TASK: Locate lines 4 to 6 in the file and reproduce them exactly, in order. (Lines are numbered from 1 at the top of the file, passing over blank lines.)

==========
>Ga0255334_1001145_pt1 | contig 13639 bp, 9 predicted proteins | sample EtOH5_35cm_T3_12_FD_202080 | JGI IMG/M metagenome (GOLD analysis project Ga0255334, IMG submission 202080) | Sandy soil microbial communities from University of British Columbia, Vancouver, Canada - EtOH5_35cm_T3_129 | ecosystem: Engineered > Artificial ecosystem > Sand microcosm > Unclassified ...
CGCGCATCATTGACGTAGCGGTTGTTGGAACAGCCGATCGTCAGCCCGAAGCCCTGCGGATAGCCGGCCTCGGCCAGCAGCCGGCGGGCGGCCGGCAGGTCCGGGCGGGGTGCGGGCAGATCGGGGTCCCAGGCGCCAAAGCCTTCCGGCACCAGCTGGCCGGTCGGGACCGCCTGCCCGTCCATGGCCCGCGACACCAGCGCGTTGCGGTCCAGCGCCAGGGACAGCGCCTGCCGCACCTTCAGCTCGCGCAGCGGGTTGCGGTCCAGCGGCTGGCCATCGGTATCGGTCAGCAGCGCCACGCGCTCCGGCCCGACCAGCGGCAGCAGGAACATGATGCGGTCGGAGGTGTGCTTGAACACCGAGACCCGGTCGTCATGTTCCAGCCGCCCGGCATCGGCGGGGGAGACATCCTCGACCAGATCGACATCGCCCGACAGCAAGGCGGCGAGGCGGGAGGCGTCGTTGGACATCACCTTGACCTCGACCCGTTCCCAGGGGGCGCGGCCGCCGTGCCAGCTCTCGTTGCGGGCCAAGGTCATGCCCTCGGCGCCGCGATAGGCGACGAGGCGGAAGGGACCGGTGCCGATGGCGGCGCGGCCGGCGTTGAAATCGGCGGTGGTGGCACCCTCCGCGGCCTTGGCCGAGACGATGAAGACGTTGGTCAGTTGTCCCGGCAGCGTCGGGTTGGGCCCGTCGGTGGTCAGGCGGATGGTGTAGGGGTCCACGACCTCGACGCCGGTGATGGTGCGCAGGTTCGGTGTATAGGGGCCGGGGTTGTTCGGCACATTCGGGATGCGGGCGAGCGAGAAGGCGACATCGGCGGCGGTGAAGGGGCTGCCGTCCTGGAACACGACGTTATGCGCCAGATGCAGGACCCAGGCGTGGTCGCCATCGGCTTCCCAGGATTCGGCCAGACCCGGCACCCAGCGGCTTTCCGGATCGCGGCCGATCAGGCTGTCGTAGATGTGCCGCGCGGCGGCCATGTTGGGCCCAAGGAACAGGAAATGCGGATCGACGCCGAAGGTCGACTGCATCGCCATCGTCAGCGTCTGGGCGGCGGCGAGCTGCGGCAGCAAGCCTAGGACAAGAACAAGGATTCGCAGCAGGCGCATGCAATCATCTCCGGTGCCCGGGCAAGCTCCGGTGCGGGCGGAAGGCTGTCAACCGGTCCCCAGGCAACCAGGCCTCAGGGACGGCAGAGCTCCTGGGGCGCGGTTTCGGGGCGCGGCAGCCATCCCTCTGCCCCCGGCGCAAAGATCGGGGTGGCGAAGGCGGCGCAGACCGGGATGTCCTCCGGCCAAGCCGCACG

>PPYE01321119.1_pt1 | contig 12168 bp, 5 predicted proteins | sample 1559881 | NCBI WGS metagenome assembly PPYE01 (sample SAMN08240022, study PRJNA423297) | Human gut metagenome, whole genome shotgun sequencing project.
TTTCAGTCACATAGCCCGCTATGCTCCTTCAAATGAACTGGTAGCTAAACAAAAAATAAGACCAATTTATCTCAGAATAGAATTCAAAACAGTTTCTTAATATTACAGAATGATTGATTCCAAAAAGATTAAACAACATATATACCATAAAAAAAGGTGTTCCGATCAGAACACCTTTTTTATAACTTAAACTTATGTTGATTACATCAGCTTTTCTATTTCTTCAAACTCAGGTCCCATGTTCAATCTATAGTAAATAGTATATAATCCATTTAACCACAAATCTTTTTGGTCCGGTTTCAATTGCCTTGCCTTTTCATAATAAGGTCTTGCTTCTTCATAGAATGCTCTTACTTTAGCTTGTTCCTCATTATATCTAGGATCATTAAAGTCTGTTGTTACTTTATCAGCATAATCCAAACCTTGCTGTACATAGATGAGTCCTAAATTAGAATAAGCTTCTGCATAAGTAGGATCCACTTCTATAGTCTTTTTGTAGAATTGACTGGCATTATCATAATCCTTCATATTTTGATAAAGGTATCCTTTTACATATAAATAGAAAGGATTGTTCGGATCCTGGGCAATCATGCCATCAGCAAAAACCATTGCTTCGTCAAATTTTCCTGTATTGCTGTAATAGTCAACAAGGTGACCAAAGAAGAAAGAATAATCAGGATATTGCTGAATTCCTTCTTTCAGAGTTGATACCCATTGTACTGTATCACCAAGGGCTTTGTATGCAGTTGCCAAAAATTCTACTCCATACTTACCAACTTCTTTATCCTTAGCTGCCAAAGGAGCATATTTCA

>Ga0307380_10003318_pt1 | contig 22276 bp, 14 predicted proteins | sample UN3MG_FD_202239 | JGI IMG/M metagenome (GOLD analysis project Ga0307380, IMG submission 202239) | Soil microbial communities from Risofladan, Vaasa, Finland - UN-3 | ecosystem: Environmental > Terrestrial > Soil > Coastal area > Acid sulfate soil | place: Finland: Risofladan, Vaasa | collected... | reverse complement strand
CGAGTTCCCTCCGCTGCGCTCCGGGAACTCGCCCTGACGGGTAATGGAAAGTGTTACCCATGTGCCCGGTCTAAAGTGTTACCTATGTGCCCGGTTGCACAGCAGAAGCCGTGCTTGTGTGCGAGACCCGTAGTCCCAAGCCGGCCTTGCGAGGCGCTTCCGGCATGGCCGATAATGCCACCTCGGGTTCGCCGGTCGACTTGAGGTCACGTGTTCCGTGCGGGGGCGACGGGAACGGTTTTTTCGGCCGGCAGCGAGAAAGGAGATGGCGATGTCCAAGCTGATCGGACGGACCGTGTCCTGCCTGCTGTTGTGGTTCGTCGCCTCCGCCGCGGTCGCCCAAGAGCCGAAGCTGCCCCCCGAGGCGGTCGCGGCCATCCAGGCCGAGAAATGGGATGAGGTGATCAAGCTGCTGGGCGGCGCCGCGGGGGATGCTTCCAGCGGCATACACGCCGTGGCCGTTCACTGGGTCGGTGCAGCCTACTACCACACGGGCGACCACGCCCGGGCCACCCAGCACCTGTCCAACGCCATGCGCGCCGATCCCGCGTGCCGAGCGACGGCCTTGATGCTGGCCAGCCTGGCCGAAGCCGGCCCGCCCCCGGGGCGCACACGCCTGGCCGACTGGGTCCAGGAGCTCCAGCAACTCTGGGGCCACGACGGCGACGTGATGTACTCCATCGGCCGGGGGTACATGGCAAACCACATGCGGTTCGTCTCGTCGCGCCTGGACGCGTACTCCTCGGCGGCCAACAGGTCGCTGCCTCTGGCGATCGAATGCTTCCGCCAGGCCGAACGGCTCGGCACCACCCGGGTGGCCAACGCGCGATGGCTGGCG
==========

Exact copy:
TTTCAGTCACATAGCCCGCTATGCTCCTTCAAATGAACTGGTAGCTAAACAAAAAATAAGACCAATTTATCTCAGAATAGAATTCAAAACAGTTTCTTAATATTACAGAATGATTGATTCCAAAAAGATTAAACAACATATATACCATAAAAAAAGGTGTTCCGATCAGAACACCTTTTTTATAACTTAAACTTATGTTGATTACATCAGCTTTTCTATTTCTTCAAACTCAGGTCCCATGTTCAATCTATAGTAAATAGTATATAATCCATTTAACCACAAATCTTTTTGGTCCGGTTTCAATTGCCTTGCCTTTTCATAATAAGGTCTTGCTTCTTCATAGAATGCTCTTACTTTAGCTTGTTCCTCATTATATCTAGGATCATTAAAGTCTGTTGTTACTTTATCAGCATAATCCAAACCTTGCTGTACATAGATGAGTCCTAAATTAGAATAAGCTTCTGCATAAGTAGGATCCACTTCTATAGTCTTTTTGTAGAATTGACTGGCATTATCATAATCCTTCATATTTTGATAAAGGTATCCTTTTACATATAAATAGAAAGGATTGTTCGGATCCTGGGCAATCATGCCATCAGCAAAAACCATTGCTTCGTCAAATTTTCCTGTATTGCTGTAATAGTCAACAAGGTGACCAAAGAAGAAAGAATAATCAGGATATTGCTGAATTCCTTCTTTCAGAGTTGATACCCATTGTACTGTATCACCAAGGGCTTTGTATGCAGTTGCCAAAAATTCTACTCCATACTTACCAACTTCTTTATCCTTAGCTGCCAAAGGAGCATATTTCA

>Ga0307380_10003318_pt1 | contig 22276 bp, 14 predicted proteins | sample UN3MG_FD_202239 | JGI IMG/M metagenome (GOLD analysis project Ga0307380, IMG submission 202239) | Soil microbial communities from Risofladan, Vaasa, Finland - UN-3 | ecosystem: Environmental > Terrestrial > Soil > Coastal area > Acid sulfate soil | place: Finland: Risofladan, Vaasa | collected... | reverse complement strand
CGAGTTCCCTCCGCTGCGCTCCGGGAACTCGCCCTGACGGGTAATGGAAAGTGTTACCCATGTGCCCGGTCTAAAGTGTTACCTATGTGCCCGGTTGCACAGCAGAAGCCGTGCTTGTGTGCGAGACCCGTAGTCCCAAGCCGGCCTTGCGAGGCGCTTCCGGCATGGCCGATAATGCCACCTCGGGTTCGCCGGTCGACTTGAGGTCACGTGTTCCGTGCGGGGGCGACGGGAACGGTTTTTTCGGCCGGCAGCGAGAAAGGAGATGGCGATGTCCAAGCTGATCGGACGGACCGTGTCCTGCCTGCTGTTGTGGTTCGTCGCCTCCGCCGCGGTCGCCCAAGAGCCGAAGCTGCCCCCCGAGGCGGTCGCGGCCATCCAGGCCGAGAAATGGGATGAGGTGATCAAGCTGCTGGGCGGCGCCGCGGGGGATGCTTCCAGCGGCATACACGCCGTGGCCGTTCACTGGGTCGGTGCAGCCTACTACCACACGGGCGACCACGCCCGGGCCACCCAGCACCTGTCCAACGCCATGCGCGCCGATCCCGCGTGCCGAGCGACGGCCTTGATGCTGGCCAGCCTGGCCGAAGCCGGCCCGCCCCCGGGGCGCACACGCCTGGCCGACTGGGTCCAGGAGCTCCAGCAACTCTGGGGCCACGACGGCGACGTGATGTACTCCATCGGCCGGGGGTACATGGCAAACCACATGCGGTTCGTCTCGTCGCGCCTGGACGCGTACTCCTCGGCGGCCAACAGGTCGCTGCCTCTGGCGATCGAATGCTTCCGCCAGGCCGAACGGCTCGGCACCACCCGGGTGGCCAACGCGCGATGGCTGGCG